Thursday News: Unhealthy developments

CONSERVATIVES WANT PREGNANT WOMEN AND VERY ILL REMOVED FROM INSURANCE COVERAGE: In a count by The Associated Press, at least 25 Republicans said they opposed the current House attempt at a health care overhaul, and others were leaning that way, enough to narrowly defeat the measure. The number was in constant flux amid eleventh-hour lobbying by the White House and GOP leaders. Most opponents were conservatives asserting that the GOP legislation demolishing former President Barack Obama's health care law did not go far enough. They insisted it must repeal the law's requirements that insurers pay for specified services like maternity care and cover all comers, including the sickest, which they say drive up premiums.

ACA REPEAL WOULD CUT FUNDING FOR IMMUNIZATIONS AND HIV TESTING: Free immunizations, HIV tests and other health services provided to North Carolinians through federal funding would disappear in the Republican plan that Congress is expected to vote on Thursday to replace the Affordable Care Act. The Prevention and Public Health Fund, embedded in the ACA, directed $17.2 million to North Carolina this year for a range of public health programs, many of them free. Congress has not proposed a replacement for the fund, creating uncertainty on federal funding for state health laboratories and other health programs that were rolled into the ACA in 2010.

REPUBLICANS MAY CUT OTHER "ESSENTIAL BENEFITS" IF NECESSARY: The ACA's "essential benefits" include outpatient care, emergency services, hospitalization, pregnancy, maternity and newborn care, mental health and substance abuse treatment, prescription drugs, rehabilitation, laboratory and diagnostic tests, preventive and wellness services, and pediatric care, including dental and vision services for kids. The required benefits are considered especially significant for women, since birth control and other routine women's health services are now covered at no charge to patients. Some White House officials have also acknowledged privately that essential health benefits are among the list of potential changes under discussion. While declining to elaborate on specifics, spokeswoman Sarah Huckabee Sanders said, "We're open to changes that help make the bill better."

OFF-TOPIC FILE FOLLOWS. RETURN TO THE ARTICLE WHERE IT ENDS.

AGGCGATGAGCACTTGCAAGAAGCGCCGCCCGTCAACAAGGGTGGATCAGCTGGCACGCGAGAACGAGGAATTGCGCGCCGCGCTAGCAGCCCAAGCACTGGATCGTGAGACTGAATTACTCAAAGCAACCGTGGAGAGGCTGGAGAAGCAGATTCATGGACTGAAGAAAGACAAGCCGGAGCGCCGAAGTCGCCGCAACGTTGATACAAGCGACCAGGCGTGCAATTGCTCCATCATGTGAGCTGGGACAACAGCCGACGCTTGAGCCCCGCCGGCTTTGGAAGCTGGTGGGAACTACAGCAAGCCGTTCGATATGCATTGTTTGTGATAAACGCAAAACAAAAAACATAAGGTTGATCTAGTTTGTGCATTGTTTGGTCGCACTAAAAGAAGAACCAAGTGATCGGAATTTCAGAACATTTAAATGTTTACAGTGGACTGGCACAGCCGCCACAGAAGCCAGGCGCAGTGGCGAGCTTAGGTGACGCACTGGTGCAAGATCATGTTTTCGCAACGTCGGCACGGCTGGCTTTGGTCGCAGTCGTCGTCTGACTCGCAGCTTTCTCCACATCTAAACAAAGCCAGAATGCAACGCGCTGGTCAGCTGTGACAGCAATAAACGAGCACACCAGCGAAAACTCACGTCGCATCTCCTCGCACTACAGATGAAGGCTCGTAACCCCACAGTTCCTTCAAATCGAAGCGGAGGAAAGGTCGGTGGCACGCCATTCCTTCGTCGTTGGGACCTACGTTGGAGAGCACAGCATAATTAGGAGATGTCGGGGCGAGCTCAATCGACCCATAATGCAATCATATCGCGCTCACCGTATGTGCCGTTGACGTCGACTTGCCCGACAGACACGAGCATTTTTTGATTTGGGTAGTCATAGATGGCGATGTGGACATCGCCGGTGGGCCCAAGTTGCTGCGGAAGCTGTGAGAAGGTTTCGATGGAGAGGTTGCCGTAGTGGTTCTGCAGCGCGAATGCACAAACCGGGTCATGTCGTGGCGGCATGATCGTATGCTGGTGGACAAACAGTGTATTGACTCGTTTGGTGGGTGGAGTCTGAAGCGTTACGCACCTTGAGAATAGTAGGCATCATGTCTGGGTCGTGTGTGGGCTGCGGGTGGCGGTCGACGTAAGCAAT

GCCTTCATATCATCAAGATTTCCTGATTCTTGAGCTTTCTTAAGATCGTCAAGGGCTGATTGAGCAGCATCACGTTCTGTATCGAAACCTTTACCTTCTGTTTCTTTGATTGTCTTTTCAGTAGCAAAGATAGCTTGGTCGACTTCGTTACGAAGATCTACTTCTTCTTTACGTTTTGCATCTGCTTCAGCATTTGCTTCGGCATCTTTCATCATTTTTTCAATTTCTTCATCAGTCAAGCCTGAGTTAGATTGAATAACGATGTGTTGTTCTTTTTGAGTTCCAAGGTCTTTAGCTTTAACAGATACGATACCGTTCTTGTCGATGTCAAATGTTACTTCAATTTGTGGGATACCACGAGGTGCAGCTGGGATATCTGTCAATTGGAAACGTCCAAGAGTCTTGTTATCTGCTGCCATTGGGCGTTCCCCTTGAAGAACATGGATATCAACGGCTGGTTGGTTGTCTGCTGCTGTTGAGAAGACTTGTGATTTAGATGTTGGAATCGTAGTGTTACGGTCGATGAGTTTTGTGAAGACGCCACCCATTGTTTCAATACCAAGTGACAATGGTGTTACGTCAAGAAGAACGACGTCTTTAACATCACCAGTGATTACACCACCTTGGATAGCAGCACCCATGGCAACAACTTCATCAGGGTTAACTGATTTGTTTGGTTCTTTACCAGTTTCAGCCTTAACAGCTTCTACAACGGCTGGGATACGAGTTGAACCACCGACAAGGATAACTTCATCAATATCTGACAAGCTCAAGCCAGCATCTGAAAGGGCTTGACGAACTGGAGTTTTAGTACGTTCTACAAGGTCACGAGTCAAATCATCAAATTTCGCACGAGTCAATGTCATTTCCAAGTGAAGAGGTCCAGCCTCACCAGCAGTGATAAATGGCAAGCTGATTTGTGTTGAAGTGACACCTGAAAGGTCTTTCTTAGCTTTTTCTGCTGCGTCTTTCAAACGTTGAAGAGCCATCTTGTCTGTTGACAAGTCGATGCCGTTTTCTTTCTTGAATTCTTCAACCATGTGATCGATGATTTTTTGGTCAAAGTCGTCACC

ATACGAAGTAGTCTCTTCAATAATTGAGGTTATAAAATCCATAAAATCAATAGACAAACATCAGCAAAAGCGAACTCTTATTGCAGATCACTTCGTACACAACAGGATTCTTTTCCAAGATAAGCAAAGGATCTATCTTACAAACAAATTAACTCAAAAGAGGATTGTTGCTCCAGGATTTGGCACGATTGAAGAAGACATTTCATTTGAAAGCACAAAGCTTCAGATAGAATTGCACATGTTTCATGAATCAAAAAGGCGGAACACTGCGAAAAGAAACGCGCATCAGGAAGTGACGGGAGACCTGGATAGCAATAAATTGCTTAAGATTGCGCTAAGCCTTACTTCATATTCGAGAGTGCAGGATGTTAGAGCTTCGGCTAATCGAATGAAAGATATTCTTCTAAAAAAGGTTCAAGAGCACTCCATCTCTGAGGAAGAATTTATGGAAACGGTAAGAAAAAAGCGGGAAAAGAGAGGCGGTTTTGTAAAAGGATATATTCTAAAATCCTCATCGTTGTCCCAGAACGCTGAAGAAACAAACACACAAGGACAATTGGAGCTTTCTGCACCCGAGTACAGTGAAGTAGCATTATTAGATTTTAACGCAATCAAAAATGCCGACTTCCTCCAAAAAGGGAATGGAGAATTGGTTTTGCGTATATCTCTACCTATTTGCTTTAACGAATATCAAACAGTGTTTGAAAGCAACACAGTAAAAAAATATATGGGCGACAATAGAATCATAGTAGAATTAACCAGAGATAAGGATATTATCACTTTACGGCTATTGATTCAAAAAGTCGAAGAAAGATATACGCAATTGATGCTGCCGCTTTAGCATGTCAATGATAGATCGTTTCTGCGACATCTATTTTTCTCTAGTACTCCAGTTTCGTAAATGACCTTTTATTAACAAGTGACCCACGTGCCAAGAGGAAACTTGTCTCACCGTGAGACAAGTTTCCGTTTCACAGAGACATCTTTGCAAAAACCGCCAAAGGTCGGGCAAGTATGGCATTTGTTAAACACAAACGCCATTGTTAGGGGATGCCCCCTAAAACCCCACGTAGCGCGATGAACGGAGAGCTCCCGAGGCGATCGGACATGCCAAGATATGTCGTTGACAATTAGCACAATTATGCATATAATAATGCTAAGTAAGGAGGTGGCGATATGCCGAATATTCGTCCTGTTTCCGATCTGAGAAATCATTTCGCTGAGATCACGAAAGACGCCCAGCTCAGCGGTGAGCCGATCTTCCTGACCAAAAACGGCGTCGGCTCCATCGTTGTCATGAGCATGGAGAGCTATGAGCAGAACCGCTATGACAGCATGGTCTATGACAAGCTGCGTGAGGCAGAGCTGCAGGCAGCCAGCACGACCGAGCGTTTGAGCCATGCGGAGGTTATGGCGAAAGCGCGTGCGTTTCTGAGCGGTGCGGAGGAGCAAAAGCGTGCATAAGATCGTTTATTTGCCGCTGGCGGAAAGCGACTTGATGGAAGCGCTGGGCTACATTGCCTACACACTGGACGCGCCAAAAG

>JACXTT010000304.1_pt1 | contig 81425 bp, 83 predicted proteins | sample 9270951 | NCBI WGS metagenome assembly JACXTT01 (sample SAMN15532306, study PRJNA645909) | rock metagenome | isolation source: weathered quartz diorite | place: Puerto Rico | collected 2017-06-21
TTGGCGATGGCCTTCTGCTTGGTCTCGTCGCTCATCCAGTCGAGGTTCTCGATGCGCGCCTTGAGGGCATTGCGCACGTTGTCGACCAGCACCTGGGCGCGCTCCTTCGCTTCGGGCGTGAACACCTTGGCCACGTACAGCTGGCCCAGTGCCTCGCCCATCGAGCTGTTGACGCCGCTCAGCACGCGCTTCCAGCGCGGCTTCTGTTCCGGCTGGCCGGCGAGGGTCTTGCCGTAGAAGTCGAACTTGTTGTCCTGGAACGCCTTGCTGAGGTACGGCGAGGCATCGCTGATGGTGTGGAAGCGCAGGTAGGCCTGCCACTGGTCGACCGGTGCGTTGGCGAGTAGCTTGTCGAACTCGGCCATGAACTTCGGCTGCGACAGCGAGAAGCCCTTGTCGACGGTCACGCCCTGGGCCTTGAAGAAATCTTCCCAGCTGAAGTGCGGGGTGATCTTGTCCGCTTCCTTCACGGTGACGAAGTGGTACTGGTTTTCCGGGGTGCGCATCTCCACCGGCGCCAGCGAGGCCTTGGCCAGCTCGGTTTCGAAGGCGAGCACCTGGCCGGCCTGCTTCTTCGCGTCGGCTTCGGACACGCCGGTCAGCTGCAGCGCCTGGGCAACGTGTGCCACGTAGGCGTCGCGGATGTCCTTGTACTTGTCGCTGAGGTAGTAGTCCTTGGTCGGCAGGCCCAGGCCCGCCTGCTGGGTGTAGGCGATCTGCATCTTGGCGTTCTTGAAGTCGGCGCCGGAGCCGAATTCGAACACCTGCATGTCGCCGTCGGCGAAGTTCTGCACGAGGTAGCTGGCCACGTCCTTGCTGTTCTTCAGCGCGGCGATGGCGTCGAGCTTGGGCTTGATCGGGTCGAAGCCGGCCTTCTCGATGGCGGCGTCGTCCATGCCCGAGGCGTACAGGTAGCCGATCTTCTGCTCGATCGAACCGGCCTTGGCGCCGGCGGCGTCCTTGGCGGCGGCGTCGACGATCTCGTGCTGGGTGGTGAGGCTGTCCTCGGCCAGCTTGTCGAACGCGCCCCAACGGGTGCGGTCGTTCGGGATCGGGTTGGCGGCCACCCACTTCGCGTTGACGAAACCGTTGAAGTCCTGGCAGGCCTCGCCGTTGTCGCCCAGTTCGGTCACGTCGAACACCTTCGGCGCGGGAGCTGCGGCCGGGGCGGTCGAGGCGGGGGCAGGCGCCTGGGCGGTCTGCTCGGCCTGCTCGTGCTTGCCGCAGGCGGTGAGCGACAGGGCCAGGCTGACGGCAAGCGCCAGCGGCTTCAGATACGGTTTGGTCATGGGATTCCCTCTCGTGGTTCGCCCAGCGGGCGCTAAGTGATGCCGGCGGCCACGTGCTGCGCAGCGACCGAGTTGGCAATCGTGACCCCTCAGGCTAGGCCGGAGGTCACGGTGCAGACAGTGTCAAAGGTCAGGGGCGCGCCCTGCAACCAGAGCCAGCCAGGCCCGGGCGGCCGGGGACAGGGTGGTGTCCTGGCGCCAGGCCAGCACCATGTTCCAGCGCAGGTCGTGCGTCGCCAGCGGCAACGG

FOLWELL RAISES PREMIUMS FOR STATE EMPLOYEES' HEALTHCARE PLANS: The health insurance plan for employees and teachers that now carries no premium is going to cost $25 a month next year under a package of changes to the State Health Plan its board of trustees approved Wednesday. Retirees enrolled in this basic plan would continue to pay no monthly charge. The decision came despite objections from some groups representing teachers and retirees who said rising health-care costs are hurting their members, some of whom have not had raises or cost-of-living adjustments that have kept pace with expenses. Mark Jewell, president of the N.C. Association of Educators, said premium increases will make it harder to recruit and keep teachers. “Out-of-pocket costs for health care have increased for our members, while they have seen little in the way of pay raises, especially our most experienced teachers,” he said.

ROSE HOBAN: DISABLED KIDS FACE SEVERE CUTS TO SERVICES UNDER REPUBLICAN PLAN: Nell’s 5-year-old daughter Lydia is a child who is “medically fragile.” Born prematurely, Lydia developed a dire complication necessitating the removal of close to 80 percent of her intestines. Lydia is able to run and play like other preschoolers, but she dependent on almost continuous nutrition via a feeding tube that she carries around in a flowered backpack. If she gets even a little bit dehydrated, or if she gets overheated, it’s off to the hospital. The Nells receive home health services from a Medicaid waiver program that provides access to a nurse and other supports. The program providing care and services for Lydia is an optional one. “When lawmakers go in to cut stuff in Medicaid, historically, they’ve gone to programs that are optional,” she said. The Congressional Budget Office estimated Medicaid would shed at least 14 million beneficiaries by 2026.